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middlecat

Huge Mark-up On Development In Earlsfield

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I came across this during a Rightmove visit.

http://www.kfh.co.uk/residential/sales/ear...ne/sw17/2046720

It first came on for £475k and was dropped to £450k recently. A house price check reveals that it was only bought in January 2009 for £250k. I visited the place and think that the development is not very well done. The kitchen is too small and the utility/storage areas were not properly built. They are more like Victorian lean-ons, albeit newer.

All in all, I find it baffling as to how it could be so overpriced! Am I the only one who finds this shocking?

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I came across this during a Rightmove visit.

http://www.kfh.co.uk/residential/sales/ear...ne/sw17/2046720

It first came on for £475k and was dropped to £450k recently. A house price check reveals that it was only bought in January 2009 for £250k. I visited the place and think that the development is not very well done. The kitchen is too small and the utility/storage areas were not properly built. They are more like Victorian lean-ons, albeit newer.

All in all, I find it baffling as to how it could be so overpriced! Am I the only one who finds this shocking?

You’re right it’s a poor development a lick of white paint, a cheap kitchen, some new oak floors but no consistency in the design. Exposed brick walls can look great in warehouses not so spectacular around a small fireplace; it also looks like different types of wood have been laid in each room. Probably an amateur a real property developer would have squeezed a further bedroom into the loft, built over the garage and extended the kitchen. Even the accessories seem all wrong and not in keeping with the property.

The original price seems cheap even though it is ex-council property – two bed flats would cost more! Other monies may have changed hands to avoid stamp duty which may come back to haunt the developer as likely purchasers will point at the original purchase price and the limited sums spent on the refurbishment. Could also be an inheritance where part of a family has bought out another half. More worryingly would be if the developer in cahoots with an ea has ripped off some poor pensioner over the purchase price to make a fast buck. It may have been a repossession - What did the EA say when you saw it? However if the development had been done better and as much as I hate to say it 400 - 450k is probably a realistic price for the area can still drop though.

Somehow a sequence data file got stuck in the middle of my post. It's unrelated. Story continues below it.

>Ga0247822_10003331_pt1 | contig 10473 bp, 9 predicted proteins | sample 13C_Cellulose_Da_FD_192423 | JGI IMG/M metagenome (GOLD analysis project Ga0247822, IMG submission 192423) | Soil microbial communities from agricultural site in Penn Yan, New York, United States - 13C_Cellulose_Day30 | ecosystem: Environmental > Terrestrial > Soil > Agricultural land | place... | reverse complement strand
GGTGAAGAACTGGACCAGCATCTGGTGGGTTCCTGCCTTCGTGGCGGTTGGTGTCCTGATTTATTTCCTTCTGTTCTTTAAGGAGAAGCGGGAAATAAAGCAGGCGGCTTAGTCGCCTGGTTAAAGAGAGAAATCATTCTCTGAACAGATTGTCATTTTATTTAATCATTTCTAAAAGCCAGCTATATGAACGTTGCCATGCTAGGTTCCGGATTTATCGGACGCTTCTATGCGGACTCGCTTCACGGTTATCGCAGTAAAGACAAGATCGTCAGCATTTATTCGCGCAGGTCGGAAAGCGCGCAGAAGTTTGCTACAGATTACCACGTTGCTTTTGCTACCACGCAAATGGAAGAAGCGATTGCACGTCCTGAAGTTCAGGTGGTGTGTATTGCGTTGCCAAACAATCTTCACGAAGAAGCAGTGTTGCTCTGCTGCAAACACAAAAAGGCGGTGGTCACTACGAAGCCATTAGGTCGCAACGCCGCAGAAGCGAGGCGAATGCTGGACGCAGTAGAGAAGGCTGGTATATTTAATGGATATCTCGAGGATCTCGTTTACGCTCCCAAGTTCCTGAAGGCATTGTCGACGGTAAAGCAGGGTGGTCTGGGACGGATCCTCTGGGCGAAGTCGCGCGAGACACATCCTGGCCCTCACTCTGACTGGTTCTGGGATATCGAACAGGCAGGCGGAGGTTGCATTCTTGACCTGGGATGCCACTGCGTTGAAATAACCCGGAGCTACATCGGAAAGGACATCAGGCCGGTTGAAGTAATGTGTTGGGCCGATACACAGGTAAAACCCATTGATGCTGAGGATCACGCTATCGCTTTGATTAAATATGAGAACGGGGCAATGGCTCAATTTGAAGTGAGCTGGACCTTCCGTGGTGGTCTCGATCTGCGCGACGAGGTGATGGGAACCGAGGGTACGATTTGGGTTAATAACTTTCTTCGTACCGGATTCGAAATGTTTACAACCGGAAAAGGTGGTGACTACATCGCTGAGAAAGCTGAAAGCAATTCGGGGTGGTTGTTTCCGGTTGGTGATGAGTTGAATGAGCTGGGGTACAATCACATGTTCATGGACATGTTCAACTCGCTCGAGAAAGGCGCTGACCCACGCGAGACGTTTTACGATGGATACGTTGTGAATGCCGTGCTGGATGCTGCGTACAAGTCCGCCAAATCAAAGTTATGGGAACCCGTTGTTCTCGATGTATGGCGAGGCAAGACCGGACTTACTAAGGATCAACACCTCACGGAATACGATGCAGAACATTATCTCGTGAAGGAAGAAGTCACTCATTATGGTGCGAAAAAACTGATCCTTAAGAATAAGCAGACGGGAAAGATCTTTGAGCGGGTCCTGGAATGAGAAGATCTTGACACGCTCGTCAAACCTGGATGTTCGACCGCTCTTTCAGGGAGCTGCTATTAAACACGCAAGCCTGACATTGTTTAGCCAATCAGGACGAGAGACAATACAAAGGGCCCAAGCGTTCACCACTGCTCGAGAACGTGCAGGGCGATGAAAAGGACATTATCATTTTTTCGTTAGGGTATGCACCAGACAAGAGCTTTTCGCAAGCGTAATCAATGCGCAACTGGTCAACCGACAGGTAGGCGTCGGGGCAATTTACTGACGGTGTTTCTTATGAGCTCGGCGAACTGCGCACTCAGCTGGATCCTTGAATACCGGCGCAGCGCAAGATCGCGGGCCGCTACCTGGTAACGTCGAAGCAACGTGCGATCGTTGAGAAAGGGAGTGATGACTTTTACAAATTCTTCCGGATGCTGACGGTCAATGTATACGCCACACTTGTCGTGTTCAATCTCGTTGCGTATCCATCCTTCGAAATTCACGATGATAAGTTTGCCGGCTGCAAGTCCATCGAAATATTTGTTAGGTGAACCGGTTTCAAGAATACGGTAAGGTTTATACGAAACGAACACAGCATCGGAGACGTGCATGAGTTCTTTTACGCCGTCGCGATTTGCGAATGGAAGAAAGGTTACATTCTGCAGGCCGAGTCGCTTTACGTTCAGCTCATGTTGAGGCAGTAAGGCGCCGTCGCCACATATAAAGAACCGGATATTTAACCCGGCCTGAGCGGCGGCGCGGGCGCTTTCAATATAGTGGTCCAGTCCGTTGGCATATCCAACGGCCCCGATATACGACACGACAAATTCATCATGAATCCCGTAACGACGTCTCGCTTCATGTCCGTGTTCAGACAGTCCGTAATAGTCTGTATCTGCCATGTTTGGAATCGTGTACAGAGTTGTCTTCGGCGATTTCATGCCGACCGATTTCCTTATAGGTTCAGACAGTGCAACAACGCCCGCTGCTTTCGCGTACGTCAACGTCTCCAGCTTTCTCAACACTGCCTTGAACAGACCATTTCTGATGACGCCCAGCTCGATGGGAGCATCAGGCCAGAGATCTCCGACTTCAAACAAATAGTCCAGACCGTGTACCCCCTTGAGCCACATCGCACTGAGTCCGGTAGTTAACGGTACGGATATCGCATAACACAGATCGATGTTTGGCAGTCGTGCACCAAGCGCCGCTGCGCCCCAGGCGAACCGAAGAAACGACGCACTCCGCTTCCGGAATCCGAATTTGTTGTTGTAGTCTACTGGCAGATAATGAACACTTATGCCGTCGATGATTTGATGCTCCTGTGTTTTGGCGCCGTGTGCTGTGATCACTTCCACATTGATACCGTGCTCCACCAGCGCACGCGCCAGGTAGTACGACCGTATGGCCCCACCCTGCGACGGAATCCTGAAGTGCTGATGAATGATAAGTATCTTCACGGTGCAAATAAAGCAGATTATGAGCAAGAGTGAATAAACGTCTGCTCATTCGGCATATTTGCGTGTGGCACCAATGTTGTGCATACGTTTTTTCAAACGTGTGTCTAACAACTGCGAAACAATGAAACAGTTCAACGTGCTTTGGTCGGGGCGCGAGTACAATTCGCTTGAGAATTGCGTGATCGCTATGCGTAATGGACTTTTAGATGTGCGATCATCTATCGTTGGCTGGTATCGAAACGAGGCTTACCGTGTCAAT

Edited by FirstPost

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This area has gone up by stupid amounts over recent years. In my opinion it is a pretty decent area but property prices are ridiculous and could easily lose 20% on top of any existing falls (which doesn’t look to be too many to be fair)

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This area has gone up by stupid amounts over recent years. In my opinion it is a pretty decent area but property prices are ridiculous and could easily lose 20% on top of any existing falls (which doesn’t look to be too many to be fair)